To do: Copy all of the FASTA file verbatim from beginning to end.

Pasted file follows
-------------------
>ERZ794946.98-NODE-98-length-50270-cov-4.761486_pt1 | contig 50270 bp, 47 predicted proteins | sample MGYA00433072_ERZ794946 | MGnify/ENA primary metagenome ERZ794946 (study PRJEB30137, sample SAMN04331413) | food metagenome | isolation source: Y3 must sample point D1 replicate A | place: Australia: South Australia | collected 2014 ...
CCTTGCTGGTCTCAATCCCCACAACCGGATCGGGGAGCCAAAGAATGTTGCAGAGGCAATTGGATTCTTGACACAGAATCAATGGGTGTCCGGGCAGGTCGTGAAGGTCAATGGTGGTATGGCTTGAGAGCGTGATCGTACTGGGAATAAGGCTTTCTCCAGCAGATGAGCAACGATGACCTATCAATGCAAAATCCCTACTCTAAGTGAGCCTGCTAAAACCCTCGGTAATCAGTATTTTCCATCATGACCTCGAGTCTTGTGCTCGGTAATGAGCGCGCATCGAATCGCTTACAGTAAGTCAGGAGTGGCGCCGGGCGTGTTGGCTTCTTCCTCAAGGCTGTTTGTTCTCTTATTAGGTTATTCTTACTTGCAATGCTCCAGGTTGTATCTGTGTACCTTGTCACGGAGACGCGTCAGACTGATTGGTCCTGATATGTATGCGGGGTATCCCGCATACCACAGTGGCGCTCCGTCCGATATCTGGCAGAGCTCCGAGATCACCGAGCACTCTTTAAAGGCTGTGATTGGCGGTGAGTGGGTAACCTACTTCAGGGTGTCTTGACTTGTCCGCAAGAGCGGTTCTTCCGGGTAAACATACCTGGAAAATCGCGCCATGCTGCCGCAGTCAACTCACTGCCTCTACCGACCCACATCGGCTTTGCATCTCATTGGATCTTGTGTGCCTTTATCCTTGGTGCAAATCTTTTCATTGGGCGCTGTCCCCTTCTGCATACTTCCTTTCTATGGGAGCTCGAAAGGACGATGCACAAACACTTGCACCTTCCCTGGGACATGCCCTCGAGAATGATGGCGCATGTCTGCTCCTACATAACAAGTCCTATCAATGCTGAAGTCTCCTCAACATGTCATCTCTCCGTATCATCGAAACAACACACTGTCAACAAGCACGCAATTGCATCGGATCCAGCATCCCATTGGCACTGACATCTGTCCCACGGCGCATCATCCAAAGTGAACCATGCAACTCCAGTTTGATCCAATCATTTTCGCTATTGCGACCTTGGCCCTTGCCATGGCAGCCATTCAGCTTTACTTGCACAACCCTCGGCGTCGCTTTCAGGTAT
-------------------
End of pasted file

>ERZ794946.98-NODE-98-length-50270-cov-4.761486_pt1 | contig 50270 bp, 47 predicted proteins | sample MGYA00433072_ERZ794946 | MGnify/ENA primary metagenome ERZ794946 (study PRJEB30137, sample SAMN04331413) | food metagenome | isolation source: Y3 must sample point D1 replicate A | place: Australia: South Australia | collected 2014 ...
CCTTGCTGGTCTCAATCCCCACAACCGGATCGGGGAGCCAAAGAATGTTGCAGAGGCAATTGGATTCTTGACACAGAATCAATGGGTGTCCGGGCAGGTCGTGAAGGTCAATGGTGGTATGGCTTGAGAGCGTGATCGTACTGGGAATAAGGCTTTCTCCAGCAGATGAGCAACGATGACCTATCAATGCAAAATCCCTACTCTAAGTGAGCCTGCTAAAACCCTCGGTAATCAGTATTTTCCATCATGACCTCGAGTCTTGTGCTCGGTAATGAGCGCGCATCGAATCGCTTACAGTAAGTCAGGAGTGGCGCCGGGCGTGTTGGCTTCTTCCTCAAGGCTGTTTGTTCTCTTATTAGGTTATTCTTACTTGCAATGCTCCAGGTTGTATCTGTGTACCTTGTCACGGAGACGCGTCAGACTGATTGGTCCTGATATGTATGCGGGGTATCCCGCATACCACAGTGGCGCTCCGTCCGATATCTGGCAGAGCTCCGAGATCACCGAGCACTCTTTAAAGGCTGTGATTGGCGGTGAGTGGGTAACCTACTTCAGGGTGTCTTGACTTGTCCGCAAGAGCGGTTCTTCCGGGTAAACATACCTGGAAAATCGCGCCATGCTGCCGCAGTCAACTCACTGCCTCTACCGACCCACATCGGCTTTGCATCTCATTGGATCTTGTGTGCCTTTATCCTTGGTGCAAATCTTTTCATTGGGCGCTGTCCCCTTCTGCATACTTCCTTTCTATGGGAGCTCGAAAGGACGATGCACAAACACTTGCACCTTCCCTGGGACATGCCCTCGAGAATGATGGCGCATGTCTGCTCCTACATAACAAGTCCTATCAATGCTGAAGTCTCCTCAACATGTCATCTCTCCGTATCATCGAAACAACACACTGTCAACAAGCACGCAATTGCATCGGATCCAGCATCCCATTGGCACTGACATCTGTCCCACGGCGCATCATCCAAAGTGAACCATGCAACTCCAGTTTGATCCAATCATTTTCGCTATTGCGACCTTGGCCCTTGCCATGGCAGCCATTCAGCTTTACTTGCACAACCCTCGGCGTCGCTTTCAGGTAT